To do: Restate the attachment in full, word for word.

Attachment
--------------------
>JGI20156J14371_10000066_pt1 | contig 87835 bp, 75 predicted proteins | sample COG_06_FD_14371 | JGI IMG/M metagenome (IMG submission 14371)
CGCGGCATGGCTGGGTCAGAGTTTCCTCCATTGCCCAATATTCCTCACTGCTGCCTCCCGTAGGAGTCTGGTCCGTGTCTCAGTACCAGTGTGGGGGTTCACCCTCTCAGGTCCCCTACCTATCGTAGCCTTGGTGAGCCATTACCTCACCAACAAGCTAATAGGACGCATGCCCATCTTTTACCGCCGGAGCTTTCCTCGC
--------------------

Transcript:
>JGI20156J14371_10000066_pt1 | contig 87835 bp, 75 predicted proteins | sample COG_06_FD_14371 | JGI IMG/M metagenome (IMG submission 14371)
CGCGGCATGGCTGGGTCAGAGTTTCCTCCATTGCCCAATATTCCTCACTGCTGCCTCCCGTAGGAGTCTGGTCCGTGTCTCAGTACCAGTGTGGGGGTTCACCCTCTCAGGTCCCCTACCTATCGTAGCCTTGGTGAGCCATTACCTCACCAACAAGCTAATAGGACGCATGCCCATCTTTTACCGCCGGAGCTTTCCTCGC